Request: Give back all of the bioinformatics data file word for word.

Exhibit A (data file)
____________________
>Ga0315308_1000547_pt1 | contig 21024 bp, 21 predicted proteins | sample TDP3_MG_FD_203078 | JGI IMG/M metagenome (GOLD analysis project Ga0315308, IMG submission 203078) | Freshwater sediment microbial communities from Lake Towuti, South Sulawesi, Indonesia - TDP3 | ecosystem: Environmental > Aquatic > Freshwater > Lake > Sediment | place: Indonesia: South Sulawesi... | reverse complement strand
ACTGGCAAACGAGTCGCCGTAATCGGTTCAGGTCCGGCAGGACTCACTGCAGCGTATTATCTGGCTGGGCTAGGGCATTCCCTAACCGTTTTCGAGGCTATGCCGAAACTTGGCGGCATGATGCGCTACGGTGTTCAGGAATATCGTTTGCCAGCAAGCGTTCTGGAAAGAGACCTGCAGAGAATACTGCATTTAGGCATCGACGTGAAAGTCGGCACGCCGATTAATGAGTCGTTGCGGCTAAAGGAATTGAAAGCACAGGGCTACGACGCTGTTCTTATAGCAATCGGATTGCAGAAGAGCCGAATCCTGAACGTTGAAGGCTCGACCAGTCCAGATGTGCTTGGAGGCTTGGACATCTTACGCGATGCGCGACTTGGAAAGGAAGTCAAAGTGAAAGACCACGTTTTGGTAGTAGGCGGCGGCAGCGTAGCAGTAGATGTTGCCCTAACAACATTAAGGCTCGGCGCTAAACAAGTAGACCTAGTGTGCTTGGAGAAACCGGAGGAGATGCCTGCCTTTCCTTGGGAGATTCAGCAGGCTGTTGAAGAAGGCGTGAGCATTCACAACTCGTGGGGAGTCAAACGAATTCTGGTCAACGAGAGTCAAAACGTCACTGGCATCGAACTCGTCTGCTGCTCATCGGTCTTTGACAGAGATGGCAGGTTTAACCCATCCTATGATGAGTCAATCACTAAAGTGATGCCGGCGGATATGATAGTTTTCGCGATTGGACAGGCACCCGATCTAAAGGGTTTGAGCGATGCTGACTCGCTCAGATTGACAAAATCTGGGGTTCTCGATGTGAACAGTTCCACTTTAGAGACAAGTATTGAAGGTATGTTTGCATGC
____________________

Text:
>Ga0315308_1000547_pt1 | contig 21024 bp, 21 predicted proteins | sample TDP3_MG_FD_203078 | JGI IMG/M metagenome (GOLD analysis project Ga0315308, IMG submission 203078) | Freshwater sediment microbial communities from Lake Towuti, South Sulawesi, Indonesia - TDP3 | ecosystem: Environmental > Aquatic > Freshwater > Lake > Sediment | place: Indonesia: South Sulawesi... | reverse complement strand
ACTGGCAAACGAGTCGCCGTAATCGGTTCAGGTCCGGCAGGACTCACTGCAGCGTATTATCTGGCTGGGCTAGGGCATTCCCTAACCGTTTTCGAGGCTATGCCGAAACTTGGCGGCATGATGCGCTACGGTGTTCAGGAATATCGTTTGCCAGCAAGCGTTCTGGAAAGAGACCTGCAGAGAATACTGCATTTAGGCATCGACGTGAAAGTCGGCACGCCGATTAATGAGTCGTTGCGGCTAAAGGAATTGAAAGCACAGGGCTACGACGCTGTTCTTATAGCAATCGGATTGCAGAAGAGCCGAATCCTGAACGTTGAAGGCTCGACCAGTCCAGATGTGCTTGGAGGCTTGGACATCTTACGCGATGCGCGACTTGGAAAGGAAGTCAAAGTGAAAGACCACGTTTTGGTAGTAGGCGGCGGCAGCGTAGCAGTAGATGTTGCCCTAACAACATTAAGGCTCGGCGCTAAACAAGTAGACCTAGTGTGCTTGGAGAAACCGGAGGAGATGCCTGCCTTTCCTTGGGAGATTCAGCAGGCTGTTGAAGAAGGCGTGAGCATTCACAACTCGTGGGGAGTCAAACGAATTCTGGTCAACGAGAGTCAAAACGTCACTGGCATCGAACTCGTCTGCTGCTCATCGGTCTTTGACAGAGATGGCAGGTTTAACCCATCCTATGATGAGTCAATCACTAAAGTGATGCCGGCGGATATGATAGTTTTCGCGATTGGACAGGCACCCGATCTAAAGGGTTTGAGCGATGCTGACTCGCTCAGATTGACAAAATCTGGGGTTCTCGATGTGAACAGTTCCACTTTAGAGACAAGTATTGAAGGTATGTTTGCATGC